In addition, under the WTR if an employee requests holiday, an employer can give counter-notice that the request is refused.  The notice given by the employer must be the same as the number of days holiday requested.  So, if an employee requests 5 days holiday, an employer can give 5 days’ notice that the request is refused.  However, employers should check whether these notice provisions have been varied by their contracts of employment or holiday policies.

An employer may wish to do this, for example, because they cannot afford to top up the employee’s pay during any holiday period (see below).

Can an employer require an employee to take holiday during furlough?

This is not clear. Under the WTR, an employer can give notice requiring employees who are not on sick leave to take statutory holiday on specified dates.  The notice must be at least twice the length of the period of leave that the worker is being ordered to take.  So, if the employer requires employees to take one weeks’ leave, it must give at least two weeks’ notice to the employee.  Workers are entitled to take statutory annual leave during sickness absence but may not be compelled by the employer to do so. 

These notice provisions can be amended or disapplied, but only by a “relevant agreement”, which means a written contract (including an employment contract), a collective agreement that is incorporated into the employees’ contract, or a workforce agreement.  Employers should check their contracts of employment and holiday policies carefully before requiring an employee to take holiday.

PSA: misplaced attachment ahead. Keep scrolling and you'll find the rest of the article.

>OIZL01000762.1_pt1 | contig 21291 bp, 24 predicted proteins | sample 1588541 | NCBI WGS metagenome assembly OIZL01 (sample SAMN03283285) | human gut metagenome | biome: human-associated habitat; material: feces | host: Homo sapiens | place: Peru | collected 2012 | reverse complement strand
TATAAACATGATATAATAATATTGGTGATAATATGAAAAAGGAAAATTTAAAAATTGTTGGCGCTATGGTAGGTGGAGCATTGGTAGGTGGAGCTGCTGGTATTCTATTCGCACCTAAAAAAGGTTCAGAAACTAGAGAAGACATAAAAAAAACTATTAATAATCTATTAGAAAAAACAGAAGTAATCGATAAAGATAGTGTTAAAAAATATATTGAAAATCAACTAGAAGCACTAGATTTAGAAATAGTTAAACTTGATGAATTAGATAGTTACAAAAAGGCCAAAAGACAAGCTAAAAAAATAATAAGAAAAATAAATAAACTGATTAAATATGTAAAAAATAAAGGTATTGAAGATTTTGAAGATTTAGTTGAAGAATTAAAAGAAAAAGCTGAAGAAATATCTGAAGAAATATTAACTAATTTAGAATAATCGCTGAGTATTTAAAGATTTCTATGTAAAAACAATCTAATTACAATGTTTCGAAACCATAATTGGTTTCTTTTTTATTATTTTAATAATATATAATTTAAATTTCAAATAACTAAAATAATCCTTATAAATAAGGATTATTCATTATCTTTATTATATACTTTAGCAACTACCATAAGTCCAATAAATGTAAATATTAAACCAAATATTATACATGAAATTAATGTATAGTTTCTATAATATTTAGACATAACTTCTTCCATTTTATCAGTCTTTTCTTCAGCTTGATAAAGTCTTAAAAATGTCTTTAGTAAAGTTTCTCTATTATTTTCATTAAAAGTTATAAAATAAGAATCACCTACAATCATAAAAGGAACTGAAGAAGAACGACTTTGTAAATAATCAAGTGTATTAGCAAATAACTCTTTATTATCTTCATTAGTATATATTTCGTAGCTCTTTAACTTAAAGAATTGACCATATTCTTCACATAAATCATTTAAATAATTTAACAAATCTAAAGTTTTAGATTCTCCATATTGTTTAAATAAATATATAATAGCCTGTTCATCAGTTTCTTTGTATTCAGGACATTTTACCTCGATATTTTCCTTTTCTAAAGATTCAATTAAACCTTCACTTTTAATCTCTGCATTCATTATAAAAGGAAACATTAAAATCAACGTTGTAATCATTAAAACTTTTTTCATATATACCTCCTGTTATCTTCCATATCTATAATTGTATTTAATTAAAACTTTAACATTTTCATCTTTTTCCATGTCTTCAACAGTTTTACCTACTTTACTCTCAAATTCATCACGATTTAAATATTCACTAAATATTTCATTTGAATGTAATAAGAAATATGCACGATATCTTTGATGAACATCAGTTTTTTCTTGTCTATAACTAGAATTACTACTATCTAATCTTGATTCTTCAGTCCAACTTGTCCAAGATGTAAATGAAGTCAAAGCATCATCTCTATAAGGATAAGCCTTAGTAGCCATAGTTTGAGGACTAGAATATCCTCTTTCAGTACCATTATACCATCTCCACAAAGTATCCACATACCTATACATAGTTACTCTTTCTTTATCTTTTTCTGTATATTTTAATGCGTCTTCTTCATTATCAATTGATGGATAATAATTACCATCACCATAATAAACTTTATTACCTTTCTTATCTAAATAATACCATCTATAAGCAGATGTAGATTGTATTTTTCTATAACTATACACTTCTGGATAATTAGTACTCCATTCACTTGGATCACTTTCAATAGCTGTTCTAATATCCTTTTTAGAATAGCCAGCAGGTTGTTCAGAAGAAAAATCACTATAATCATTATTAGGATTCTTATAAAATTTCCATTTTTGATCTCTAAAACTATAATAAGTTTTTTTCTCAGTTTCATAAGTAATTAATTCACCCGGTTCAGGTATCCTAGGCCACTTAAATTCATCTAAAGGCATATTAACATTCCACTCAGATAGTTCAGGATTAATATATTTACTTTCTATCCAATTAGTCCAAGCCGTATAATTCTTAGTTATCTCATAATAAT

Employers may consider that there is a financial benefit in requiring employees to take holiday during the furlough period.  Although the employer will have to top up the employee’s pay during holiday (see below), they will be able to claim 80% of the employee’s pay under the terms of the CJRS.   If the employee is working part-time under a flexible furlough agreement, the employer will still be able to claim the grant under the terms of the CJRS for holiday taken during any non-working furloughed hours, although the employer will have to top up the employee’s pay during that holiday (see below).